Happier, healthier

PAUL FRIESEN -- Winnipeg Sun

, Last Updated: 8:23 AM ET

Theoren Fleury admits he got the bug Wednesday night. Sitting down to watch the return of the NHL at his Calgary home, how couldn't he?

"Of course," the former NHL star told The Sun yesterday. "You know, you've done something for 15 years, you had 15 opening nights, you always get the butterflies. The excitement of a new season -- it's always neat to be able to go through that."

Beginning next week, Fleury will be about as far away from the buzz of the new NHL season as you can get.

The product of Russell, Man., will be off to Northern Ireland, where he'll play for the Belfast Giants of the Elite Ice Hockey League. Not exactly the penthouse of pro hockey, no.

Unpredictable

And not a typical place to find someone who scored 455 goals, 633 assists in the NHL, won a Stanley Cup and helped Team Canada win an Olympic gold medal.

Of course, Fleury's life has been anything but typical lately.

From the on- and off-ice outbursts that led to his indefinite suspension for violating the NHL's substance abuse policy in '03, to a stormy stint with a senior hockey team in Alberta last winter, the only thing predictable about Fleury has been his unpredictability.

On the other end of the line yesterday, though, he sounded relatively content with his lot in life.

Engaged to a Winnipeg woman he met nine months ago -- they plan to get married Aug. 19 -- Fleury will be in town for his wedding social in St. James tomorrow.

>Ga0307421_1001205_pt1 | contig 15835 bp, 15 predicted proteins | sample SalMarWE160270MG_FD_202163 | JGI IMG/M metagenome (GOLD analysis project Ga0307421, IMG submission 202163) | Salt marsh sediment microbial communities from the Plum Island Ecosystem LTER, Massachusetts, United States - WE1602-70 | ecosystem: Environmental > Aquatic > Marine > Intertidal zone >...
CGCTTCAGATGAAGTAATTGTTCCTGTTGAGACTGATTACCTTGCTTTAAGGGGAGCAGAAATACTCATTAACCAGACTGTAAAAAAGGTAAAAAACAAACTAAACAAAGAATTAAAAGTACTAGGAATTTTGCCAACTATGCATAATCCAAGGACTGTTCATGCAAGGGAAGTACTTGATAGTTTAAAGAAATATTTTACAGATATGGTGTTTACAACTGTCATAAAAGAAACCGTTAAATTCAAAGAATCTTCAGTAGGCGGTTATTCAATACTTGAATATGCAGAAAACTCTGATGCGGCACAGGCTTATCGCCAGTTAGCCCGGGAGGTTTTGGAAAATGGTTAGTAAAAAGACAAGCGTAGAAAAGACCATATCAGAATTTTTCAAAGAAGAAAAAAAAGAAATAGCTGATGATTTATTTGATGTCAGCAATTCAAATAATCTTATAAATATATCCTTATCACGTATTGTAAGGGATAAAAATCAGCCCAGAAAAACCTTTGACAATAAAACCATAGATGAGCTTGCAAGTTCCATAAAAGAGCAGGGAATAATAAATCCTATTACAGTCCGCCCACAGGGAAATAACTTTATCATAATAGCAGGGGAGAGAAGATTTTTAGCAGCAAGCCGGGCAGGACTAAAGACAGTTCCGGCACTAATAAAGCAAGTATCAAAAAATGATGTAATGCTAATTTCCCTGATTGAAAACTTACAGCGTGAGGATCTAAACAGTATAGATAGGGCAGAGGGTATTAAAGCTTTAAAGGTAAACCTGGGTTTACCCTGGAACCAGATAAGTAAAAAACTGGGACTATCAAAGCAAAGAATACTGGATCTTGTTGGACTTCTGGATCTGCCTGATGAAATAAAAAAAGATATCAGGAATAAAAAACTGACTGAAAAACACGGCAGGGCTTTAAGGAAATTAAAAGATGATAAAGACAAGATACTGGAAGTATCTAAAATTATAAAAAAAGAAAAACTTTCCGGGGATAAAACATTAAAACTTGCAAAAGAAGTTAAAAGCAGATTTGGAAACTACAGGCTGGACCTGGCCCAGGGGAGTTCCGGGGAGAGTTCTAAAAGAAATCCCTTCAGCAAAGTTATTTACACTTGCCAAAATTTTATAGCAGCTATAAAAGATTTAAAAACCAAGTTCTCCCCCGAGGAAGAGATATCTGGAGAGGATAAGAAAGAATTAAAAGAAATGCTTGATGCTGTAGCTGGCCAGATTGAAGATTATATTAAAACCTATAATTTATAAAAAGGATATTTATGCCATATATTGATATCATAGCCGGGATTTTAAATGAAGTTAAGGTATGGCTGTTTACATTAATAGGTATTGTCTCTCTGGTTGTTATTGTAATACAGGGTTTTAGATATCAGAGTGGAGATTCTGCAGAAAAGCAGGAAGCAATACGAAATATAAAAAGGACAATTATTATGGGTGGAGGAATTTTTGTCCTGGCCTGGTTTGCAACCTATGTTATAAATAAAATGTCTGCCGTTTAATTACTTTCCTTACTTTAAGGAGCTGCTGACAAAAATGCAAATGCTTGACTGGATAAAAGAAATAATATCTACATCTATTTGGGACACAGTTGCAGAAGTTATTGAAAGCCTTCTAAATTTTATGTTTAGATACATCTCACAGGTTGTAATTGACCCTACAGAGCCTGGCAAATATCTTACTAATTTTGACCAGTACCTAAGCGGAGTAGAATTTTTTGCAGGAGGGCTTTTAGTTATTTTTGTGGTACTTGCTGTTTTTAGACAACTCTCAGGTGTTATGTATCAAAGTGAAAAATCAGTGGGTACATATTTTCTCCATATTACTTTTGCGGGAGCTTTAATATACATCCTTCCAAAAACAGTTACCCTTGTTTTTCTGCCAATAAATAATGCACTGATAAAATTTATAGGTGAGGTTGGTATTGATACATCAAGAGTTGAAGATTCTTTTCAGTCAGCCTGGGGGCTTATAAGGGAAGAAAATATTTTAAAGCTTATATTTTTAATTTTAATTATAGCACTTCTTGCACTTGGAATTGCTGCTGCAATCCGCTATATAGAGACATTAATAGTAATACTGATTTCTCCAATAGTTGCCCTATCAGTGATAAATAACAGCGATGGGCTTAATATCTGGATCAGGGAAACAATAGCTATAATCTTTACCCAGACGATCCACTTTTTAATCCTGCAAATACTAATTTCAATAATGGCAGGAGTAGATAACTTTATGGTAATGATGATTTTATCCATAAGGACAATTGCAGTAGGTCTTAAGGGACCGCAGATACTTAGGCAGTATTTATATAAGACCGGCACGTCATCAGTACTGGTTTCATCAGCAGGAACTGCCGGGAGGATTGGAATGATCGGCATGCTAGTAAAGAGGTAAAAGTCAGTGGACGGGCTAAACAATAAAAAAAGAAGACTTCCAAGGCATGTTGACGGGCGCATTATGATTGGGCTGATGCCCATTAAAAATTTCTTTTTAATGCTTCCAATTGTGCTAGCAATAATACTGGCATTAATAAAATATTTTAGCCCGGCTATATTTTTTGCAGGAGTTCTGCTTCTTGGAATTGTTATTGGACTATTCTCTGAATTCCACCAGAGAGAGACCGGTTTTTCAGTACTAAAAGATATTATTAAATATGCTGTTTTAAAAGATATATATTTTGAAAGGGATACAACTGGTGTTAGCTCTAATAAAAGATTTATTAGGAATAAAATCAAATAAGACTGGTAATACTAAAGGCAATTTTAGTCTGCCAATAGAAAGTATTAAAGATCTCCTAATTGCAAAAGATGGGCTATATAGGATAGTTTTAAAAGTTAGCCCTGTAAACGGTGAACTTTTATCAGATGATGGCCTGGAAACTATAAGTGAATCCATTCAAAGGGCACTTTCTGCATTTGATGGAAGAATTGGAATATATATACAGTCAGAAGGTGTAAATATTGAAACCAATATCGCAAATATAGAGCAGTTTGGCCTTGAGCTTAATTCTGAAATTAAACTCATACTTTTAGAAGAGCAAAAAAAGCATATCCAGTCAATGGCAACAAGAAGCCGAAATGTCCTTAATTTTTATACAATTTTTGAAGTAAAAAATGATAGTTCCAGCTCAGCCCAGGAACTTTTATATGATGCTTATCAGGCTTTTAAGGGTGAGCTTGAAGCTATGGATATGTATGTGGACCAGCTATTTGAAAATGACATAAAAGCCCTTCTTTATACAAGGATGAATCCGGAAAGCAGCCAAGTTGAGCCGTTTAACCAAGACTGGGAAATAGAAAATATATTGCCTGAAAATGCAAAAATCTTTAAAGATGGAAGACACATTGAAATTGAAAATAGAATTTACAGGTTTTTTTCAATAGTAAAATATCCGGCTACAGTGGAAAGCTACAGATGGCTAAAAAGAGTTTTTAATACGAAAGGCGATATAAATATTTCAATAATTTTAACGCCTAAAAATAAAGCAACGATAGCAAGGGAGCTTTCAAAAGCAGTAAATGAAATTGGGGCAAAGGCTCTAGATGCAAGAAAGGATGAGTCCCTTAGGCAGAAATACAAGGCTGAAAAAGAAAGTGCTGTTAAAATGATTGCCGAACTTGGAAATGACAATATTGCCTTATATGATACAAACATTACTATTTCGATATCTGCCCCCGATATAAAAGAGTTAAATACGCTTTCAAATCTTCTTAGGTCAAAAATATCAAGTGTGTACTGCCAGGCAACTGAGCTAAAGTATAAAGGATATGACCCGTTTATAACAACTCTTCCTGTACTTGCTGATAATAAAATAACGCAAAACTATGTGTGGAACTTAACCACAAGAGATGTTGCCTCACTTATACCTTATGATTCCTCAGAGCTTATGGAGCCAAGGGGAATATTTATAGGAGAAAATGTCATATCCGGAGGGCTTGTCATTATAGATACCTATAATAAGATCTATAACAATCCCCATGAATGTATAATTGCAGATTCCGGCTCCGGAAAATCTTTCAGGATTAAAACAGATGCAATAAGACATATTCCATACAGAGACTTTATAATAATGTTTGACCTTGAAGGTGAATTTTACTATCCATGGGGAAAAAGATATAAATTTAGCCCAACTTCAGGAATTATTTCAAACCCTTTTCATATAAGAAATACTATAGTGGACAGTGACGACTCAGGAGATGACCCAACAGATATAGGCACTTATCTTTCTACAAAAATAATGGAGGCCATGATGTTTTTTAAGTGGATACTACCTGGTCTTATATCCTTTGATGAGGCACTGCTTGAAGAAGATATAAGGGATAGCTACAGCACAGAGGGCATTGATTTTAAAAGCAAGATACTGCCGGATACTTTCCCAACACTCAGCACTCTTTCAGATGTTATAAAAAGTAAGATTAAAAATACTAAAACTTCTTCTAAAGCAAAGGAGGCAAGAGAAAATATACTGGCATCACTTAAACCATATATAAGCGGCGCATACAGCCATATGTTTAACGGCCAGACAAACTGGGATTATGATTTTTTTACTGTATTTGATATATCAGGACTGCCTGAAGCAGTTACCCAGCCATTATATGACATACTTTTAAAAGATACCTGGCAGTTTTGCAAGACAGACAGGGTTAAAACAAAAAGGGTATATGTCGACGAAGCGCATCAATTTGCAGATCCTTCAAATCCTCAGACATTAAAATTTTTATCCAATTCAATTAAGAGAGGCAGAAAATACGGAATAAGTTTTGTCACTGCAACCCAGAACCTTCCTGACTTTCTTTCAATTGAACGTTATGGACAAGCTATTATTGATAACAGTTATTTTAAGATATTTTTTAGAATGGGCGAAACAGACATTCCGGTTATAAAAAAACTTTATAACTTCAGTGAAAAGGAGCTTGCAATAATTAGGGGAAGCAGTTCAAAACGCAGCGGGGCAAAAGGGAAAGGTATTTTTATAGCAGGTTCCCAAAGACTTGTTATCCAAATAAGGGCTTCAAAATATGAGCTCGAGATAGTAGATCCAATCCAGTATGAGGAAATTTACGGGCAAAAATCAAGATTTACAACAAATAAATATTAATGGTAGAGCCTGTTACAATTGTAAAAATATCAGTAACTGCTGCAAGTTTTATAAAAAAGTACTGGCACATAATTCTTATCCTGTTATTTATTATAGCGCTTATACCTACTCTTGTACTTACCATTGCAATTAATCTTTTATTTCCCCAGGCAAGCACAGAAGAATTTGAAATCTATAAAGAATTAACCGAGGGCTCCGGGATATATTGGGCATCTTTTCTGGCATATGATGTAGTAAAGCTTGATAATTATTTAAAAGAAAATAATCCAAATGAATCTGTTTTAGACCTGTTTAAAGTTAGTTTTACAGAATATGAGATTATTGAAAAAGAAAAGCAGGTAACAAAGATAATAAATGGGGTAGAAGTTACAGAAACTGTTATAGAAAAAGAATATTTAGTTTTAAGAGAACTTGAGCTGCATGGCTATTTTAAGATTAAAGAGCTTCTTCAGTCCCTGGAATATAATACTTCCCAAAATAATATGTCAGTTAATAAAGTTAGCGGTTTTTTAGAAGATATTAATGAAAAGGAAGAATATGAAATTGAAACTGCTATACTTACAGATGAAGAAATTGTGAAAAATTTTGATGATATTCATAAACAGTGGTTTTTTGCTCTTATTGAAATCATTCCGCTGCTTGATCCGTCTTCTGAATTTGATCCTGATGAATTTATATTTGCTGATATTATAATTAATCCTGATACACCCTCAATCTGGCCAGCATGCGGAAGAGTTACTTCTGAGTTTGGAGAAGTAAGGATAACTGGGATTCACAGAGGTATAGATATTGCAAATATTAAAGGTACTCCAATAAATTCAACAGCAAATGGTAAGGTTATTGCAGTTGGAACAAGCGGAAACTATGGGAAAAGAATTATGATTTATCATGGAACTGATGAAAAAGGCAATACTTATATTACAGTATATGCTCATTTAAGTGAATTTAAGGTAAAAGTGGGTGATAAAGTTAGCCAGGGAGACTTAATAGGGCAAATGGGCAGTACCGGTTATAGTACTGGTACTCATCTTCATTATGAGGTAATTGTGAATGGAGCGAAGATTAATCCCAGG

The proceeds will help in the fight against multiple sclerosis.

"My fiancee Jennifer's grandmother died of MS a couple of years ago," Fleury explained. "So we just decided it would be a good idea to do it for the MS society in memory of Jen's grandmother."

Fleury's only plans beyond the hockey season are to spend time with his three kids in Calgary, one of whom, 18-year-old Joshua, now lives with his dad.

Fleury says his relationship with his kids could use some repair, after getting "off the rails a little bit" when he was traded by Calgary to Colorado, then signed a huge free agent contract with the Rangers, in '99.

"Basically when I left to go to New York, it was hard to keep those people in my life, because of the distance," he said. "And I lived in New Mexico for four years ... so I kind of isolated myself a little bit, trying to figure out what my issues were, my problems were, how I need to go forward."

In previous interviews, Fleury has spoken openly about his abuse of drugs and alcohol, describing his affliction as "a life-long sentence" in a TV interview with Rogers Sportsnet in November, '04.

Yesterday, the 37-year-old was more guarded.

"I don't think that's up for discussion anymore," Fleury said. "I've been pretty open and honest with the media throughout my career, and I've been judged because of it. And I've just decided my personal life is my personal life, and how I deal with it is nobody's business but my own and my family's.

"I think everybody in their life has everyday stresses they go through, and mine wasn't any different. Mine was magnified a little more because of who I am, that's all."

Who he was was one of the most dynamic small players in NHL history, the kind of player you imagine would have a field day in today's NHL.

"I haven't really thought about going back there to play, yet," Fleury said. "I've never ruled it out. I'm only 37, and guys are playing past their 40s, now. And I've been off for three years now, so I've had a chance to heal old war wounds."

Whether he's healed enough, inside and out, to make a comeback is another thing.

"As far as I could say, things are probably as good as they've been in a long time," he said. "Touch wood."


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